Abstract: The common use of majority rule in group decision making is puzzling. In theory, it inequitably favors the proposer, and paradoxically, it disadvantages voters further if they are inequity averse. In practice, however, outcomes are equitable. The present paper analyzes data from a novel experimental design to identify the underlying social preferences. Our experiment compares one-shot and indefinite horizon versions of random-proposer majority bargaining (the Baron-Ferejohn game) which allow us to disentangle behaviors compatible with altruism, inequity aversion, and reference dependent altruism. Most subjects are classified as reference-dependent altruists, around 10% are inequity averse. Subjects are egoistic when their payoff is below their reference point, they become efficiency concerned when satisfied, and the reference point is either the ex ante expectation or the opponent\'s payoff. Finally, we successfully test RDA out-of-sample on a number of distribution and bargaining games from three seminal social preference experiments.
    Keywords: bargaining; voting; experiment; social preferences; quantal response equilibrium;
    JEL: C72 C78 D72
    Date: 2017–10–26
  4. By: Cabrales, Antonio; Drouvelis, Michalis; Gurguc, Zeynep; Ray, Indrajit
    Abstract: We consider an experiment with a version of the Battle of the Sexes game with two-sided private information, allowing a possible round of either one-way or two-way cheap talk before the game is played. We compare different treatments to study truthful revelation of information and subsequent payoffs from the game. We find that the players are overall truthful about their types in the cheap-talk phase in both one-way or two-way talk. Furthermore, the unique symmetric cheap-talk equilibrium in the two-way cheap talk game is played when they players fully reveal their information; however, they achieve higher payoffs in the game when the talk is one-way as the truthful reports facilitate desired coordination.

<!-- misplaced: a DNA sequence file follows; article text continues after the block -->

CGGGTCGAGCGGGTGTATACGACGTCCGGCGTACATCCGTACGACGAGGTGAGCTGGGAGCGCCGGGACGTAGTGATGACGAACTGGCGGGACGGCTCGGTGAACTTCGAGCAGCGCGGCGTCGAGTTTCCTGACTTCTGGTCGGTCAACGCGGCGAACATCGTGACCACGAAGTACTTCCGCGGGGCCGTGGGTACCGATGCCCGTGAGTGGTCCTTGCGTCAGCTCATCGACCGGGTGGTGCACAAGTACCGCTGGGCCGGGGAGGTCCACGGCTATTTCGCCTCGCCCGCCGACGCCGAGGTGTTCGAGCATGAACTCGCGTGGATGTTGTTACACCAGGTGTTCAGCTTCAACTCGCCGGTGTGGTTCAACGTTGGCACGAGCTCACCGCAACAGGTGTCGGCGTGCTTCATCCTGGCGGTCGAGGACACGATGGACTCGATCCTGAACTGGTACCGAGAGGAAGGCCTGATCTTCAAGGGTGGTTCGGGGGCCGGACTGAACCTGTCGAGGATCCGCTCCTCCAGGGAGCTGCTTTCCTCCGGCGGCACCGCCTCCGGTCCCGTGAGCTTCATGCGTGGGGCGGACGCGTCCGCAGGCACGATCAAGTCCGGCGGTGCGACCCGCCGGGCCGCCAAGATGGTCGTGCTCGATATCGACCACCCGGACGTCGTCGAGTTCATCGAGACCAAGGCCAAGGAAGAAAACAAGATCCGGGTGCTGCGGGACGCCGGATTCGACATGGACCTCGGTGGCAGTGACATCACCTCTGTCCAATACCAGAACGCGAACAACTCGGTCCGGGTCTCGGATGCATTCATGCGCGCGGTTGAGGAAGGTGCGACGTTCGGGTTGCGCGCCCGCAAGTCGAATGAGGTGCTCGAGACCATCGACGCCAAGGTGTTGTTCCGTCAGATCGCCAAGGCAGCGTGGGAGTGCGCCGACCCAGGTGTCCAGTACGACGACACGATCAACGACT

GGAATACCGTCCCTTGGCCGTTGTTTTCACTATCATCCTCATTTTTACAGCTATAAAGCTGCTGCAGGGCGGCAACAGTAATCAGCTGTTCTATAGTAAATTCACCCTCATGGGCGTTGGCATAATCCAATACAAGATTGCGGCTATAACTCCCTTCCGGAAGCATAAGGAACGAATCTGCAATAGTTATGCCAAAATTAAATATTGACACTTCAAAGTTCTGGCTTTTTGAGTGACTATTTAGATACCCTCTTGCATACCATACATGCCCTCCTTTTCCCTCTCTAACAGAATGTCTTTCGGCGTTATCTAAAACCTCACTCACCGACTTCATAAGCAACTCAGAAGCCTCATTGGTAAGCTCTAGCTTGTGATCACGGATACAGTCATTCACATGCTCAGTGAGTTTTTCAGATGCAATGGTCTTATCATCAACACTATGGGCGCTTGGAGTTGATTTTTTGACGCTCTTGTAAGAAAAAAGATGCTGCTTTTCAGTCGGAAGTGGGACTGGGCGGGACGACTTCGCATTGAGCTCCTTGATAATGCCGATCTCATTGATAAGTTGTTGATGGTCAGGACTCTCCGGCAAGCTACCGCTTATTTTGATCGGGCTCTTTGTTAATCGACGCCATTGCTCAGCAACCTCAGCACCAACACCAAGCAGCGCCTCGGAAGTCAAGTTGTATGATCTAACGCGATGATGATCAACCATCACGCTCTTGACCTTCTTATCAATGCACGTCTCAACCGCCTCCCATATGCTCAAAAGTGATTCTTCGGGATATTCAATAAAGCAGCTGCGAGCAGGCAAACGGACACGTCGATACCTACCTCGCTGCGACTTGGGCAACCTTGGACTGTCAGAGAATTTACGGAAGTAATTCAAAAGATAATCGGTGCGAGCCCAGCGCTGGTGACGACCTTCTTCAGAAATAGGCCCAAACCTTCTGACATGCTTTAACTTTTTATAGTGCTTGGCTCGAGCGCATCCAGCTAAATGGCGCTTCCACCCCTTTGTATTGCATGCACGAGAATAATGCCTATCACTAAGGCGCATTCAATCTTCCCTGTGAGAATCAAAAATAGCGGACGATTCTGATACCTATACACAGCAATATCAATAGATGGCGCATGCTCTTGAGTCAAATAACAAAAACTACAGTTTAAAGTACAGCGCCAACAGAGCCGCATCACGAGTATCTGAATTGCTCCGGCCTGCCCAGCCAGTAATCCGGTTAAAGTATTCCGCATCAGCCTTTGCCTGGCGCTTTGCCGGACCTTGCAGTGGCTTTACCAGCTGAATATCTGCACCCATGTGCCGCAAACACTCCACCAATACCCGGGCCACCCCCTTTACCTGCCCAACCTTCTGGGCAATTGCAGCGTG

Keywords: Battle of the Sexes; cheap talk; coordination; private information
    JEL: C72 C92 D83
    Date: 2017–10
  5. By: Anne-Sarah Chiambretto (CESAER)
    Abstract: We develop a n-player subscription game, modified so as to represent firms’ incentives to participate to an environmental Voluntary Agreement (VA). Specifically, the latter is assumed to be preemptive, i.e. to occur under the threat of a mandatory regulation. We suggest the use of a correlation device to strengthen firms’ participation decisions, formalized by the concept of correlated equilibrium (CE). The multiple pure and mixed Nash equilibria (NE) of the game without the correlation device are characterized. It is shown that the unique symmetric mixed NE can be implemented by using the correlation device. Furthermore, we find that such a device not only solves the problem raised by multiplicity of NE, but also ensures that a higher expected aggregate payoff is reached for any given level of threat, t. We thus provide a comparative efficiency analysis and study the impact of the threat stringency. Our general results are illustrated in a specified example of pollution abatement model.
    Keywords: voluntary approaches, correlated equilibrium
    JEL: Q53 C72 H41
    Date: 2017–10
  6. By: Elliott, M.; Nava, F.
    Abstract: This paper studies market clearing in matching markets. The model is non-cooperative, fully decentralized, and in Markov strategies. Workers and firms bargain with each other to determine who will be matched to whom and at what terms of trade. Once a worker-firm pair reach agreement they exit the market. Alternative possible matches affect agents' bargaining positions. We ask when do such markets clear efficiently and find that inefficiencies - mismatch and delay - often feature. Mismatch occurs whenever an agent's bargaining position is at risk of deteriorating. Delay occurs whenever agents expect their bargaining position to improve. Delay can be extensive and structured with vertically differentiated markets endogenously clearing from the top down.
    Date: 2017–10–17
  7. By: Marion Dupoux (University of Gothenburg)
    Abstract: The literature on public good games is very focused on the additive separability of the values of the private and the public goods. Yet, the additive structure underlies a perfect substitutability relationship between private and public goods, which is a strong assumption. This paper studies the effect of payoff/preference structures on contributions to the public good within a voluntary contributions experiment in both homogeneous and heterogeneous groups. Within the structure of substitutability, I find that subjects free-ride more often when they interact with subjects of the other type (complementarity) for whom it is optimal to contribute. Introducing such a heterogeneity may provide a method for the identification of free-riders. Nonetheless, an advantageous inequality aversion emerges as well. This means that under perfect substitutability, subjects tend to dislike earning too much compared to their group member whose payoffs underlie complementarity, a more constraining structure.